Brief attempts with molecular replacement method did not yield any structure solution; this led us to collect the Single-wavelength Anomalous Dispersion (SAD) dataset in the synchrotron beam line X8C (NSLS, Brookhaven National Laboratory, Upton, New York) using a Quantum 4-CCD detector (Area Detector Systems Corp Poway, CA, USA) and processed using HKL2000 [24]. Heavy atom (Se) location, phasing and density modification were performed using the program ShelxC/D/E [25], and model building was carried out with the program Buccaneer [26] in CCP4. When necessary, the model was manually built in COOT [27] and refinement was performed in Refmac5 [28]. At the final stage of refinement, well-ordered water molecules were included. The model had good stereochemistry, as analyzed by PROCHECK [29] (Table 1). All structure-related figures reported in this manuscript were prepared using PyMol [30].

Protein Data Bank Accession Code

Coordinates and structure factors of the ligand-free Ca2+/Zn2+/CaM has been deposited with RCSB Protein Data Bank with codes 4HEX.

Results and Discussion

Overall Structure

The crystal structure of ligand-free CaM was determined by Single-wavelength Anomalous Dispersion (SAD) method and refined to an R-factor of 0.20 (Rfree = 0.23) up to 2.02 Å resolution. The electron density for the N-terminal His-tag and the first 5 residues were not well-defined and were therefore not included in the model. The model had good geometry, with no residues in the disallowed region of the Ramachandran plot (Table 1). There are two identical molecules (RMSD 0.7 Å) in the asymmetric unit (Supplementary Figure S1). However, the PISA server [31] analysis and gel filtration chromatography suggest that ligand-free CaM is a monomer. The Ca2+ ions were well-defined in the electron density map, located at each EF-hand motif. Besides a Zn2+ ion was observed near His108 for the first time in CaM. The ligand-free CaM molecule was in an open conformation, wherein helices of EF motifs were perpendicular to each other (Figure 1).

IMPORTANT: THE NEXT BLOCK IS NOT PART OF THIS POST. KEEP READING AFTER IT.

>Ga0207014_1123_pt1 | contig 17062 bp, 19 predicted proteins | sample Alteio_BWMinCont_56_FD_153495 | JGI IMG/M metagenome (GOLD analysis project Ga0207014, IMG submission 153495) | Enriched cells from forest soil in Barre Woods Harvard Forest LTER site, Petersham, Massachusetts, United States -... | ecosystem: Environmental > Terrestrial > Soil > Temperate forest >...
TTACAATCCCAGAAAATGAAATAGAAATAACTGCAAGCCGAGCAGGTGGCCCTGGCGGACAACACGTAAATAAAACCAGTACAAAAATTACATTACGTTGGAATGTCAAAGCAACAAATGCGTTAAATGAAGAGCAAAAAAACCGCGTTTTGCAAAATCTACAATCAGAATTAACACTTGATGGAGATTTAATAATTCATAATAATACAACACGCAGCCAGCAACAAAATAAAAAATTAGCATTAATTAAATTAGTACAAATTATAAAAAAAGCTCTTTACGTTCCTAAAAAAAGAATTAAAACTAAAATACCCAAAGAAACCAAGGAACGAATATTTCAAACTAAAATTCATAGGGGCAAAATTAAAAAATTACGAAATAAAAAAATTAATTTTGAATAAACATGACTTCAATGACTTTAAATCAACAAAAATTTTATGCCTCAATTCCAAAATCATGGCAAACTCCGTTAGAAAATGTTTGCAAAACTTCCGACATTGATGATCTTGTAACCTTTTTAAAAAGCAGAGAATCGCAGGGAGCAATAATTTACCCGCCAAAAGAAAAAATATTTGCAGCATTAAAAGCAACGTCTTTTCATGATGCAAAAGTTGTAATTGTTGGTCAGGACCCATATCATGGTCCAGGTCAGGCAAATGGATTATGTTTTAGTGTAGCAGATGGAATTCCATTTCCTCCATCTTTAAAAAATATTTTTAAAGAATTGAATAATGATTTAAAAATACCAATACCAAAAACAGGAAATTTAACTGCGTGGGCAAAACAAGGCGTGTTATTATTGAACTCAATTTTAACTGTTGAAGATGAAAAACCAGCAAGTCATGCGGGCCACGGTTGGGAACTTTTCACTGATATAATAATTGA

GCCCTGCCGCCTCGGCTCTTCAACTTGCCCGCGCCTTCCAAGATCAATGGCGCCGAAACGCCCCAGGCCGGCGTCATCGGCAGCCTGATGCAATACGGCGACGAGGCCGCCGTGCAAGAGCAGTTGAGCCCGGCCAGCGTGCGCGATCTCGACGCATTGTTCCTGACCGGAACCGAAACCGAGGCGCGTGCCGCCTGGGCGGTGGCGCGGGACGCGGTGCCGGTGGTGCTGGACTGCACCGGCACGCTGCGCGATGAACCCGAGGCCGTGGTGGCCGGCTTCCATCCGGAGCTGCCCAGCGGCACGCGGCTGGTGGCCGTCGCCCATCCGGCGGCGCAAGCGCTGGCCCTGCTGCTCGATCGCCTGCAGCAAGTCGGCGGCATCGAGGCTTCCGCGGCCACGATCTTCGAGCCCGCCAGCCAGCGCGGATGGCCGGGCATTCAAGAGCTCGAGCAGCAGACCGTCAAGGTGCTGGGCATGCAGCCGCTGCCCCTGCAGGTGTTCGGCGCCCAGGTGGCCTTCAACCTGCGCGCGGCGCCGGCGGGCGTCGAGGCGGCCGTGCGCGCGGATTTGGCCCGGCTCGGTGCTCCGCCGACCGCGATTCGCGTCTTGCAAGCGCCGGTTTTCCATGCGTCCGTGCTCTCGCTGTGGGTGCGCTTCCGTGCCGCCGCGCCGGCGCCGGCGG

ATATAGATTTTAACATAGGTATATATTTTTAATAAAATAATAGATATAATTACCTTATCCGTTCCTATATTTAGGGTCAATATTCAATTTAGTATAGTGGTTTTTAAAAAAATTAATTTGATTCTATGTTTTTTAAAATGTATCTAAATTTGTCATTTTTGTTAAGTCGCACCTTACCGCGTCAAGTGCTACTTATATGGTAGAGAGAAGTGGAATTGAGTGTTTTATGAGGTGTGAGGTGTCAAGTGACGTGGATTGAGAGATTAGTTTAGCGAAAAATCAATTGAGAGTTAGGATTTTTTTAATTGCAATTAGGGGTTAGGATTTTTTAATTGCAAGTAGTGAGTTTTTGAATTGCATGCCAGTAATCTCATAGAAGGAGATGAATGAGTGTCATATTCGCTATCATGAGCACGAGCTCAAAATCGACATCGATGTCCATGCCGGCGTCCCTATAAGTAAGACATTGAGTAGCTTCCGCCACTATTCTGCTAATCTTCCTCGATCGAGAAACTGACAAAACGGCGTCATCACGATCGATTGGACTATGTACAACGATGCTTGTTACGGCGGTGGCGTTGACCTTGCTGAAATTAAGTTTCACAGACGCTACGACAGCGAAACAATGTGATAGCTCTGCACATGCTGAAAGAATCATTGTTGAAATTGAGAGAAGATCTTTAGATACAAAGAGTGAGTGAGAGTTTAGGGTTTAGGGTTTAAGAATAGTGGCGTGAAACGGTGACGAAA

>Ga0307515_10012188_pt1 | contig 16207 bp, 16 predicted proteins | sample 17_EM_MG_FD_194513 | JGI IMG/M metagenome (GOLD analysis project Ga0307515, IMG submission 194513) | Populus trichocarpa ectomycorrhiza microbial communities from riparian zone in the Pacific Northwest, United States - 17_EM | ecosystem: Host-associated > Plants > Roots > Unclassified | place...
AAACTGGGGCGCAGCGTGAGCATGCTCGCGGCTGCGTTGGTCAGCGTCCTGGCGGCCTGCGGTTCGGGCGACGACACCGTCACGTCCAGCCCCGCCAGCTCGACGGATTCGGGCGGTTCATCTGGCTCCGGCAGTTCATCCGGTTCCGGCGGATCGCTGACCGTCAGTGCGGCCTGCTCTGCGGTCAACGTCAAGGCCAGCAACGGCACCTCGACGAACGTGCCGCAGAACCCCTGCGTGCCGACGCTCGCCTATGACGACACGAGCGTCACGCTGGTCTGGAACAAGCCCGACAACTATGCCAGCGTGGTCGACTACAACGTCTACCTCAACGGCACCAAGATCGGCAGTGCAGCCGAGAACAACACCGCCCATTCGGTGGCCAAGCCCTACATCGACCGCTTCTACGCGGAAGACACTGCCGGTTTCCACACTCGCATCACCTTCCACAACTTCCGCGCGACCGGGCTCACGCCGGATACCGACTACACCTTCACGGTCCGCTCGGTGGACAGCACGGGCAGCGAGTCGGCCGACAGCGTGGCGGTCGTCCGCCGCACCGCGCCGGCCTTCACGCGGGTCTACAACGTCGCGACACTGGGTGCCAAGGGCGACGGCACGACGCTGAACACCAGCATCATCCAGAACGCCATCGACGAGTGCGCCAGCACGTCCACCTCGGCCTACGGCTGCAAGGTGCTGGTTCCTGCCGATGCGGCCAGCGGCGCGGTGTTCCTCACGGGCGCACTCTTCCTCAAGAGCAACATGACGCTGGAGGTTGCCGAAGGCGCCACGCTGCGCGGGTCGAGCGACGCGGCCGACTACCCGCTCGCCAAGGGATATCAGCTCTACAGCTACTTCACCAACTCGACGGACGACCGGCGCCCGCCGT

Figure 1. A novel trans conformation of calmodulin (CaM).

A: Ribbon representation of novel conformation of ligand-free CaM. The helices, loops, Ca2+ and Zn2+ are shown in blue, pale green, green and grey, respectively. The CaM molecule adopts an extended dumbbell-shaped conformation and the two domains are well separated. The bending at Arg75 is shown in stick representation. The α-helices are numbered from I-VIII. B: 2Fo-Fc electron density map for the region 65–80 aa of CaM. This map is contoured at a level of 1σ.

Calmodulin Adopts a Novel Conformation

A search for structural homologs in the PDB database using the DALI program [32] did not identify any similar structures. In the present structure, the ligand-free CaM adopts a unique conformation, with the relative disposition of the two lobes being completely different to any of the previously reported CaM structures (Figure 2). However, a one-to-one comparison of individual domains showed no significant structural differences (rmsd less than 0.8 Å for all Cα atoms). The structurally similar two lobes were in trans conformation about the axis of the central helix (Figures 2 and 3).

Figure 2. Comparison among various calmodulin (CaM) structures.

A: The Cα superposition of the present study novel trans conformation of CaM with several extended (trans) CaM conformations: 1PRW (magenta), 2F2P (white), 2W73 (red), and 3CLN (dark salmon). B: The Cα superposition of present study novel trans conformation of CaM with several wrapped (cis) CaM conformations: 2BE6 (yellow), 2F3Y (light blue), 2O60 (pale green), 2VAY (teal), 2X0G (orange), 3BXK (deep purple), 3DVE (gray), 1CDM (olive). CaM conformations can be classified as “wrapped” and “extended”. In “wrapped” conformation, the two lobes are close to each others in cis orientation. In “extended” conformation, the two lobes are widely separated in trans orientations. In the present study, CaM adopted a novel trans conformation. The positions of metal ions in the current structure (blue) are labeled as Ca2+ (Green) and Zn2+ (grey). These structure alignments were carried out in PyMol [30].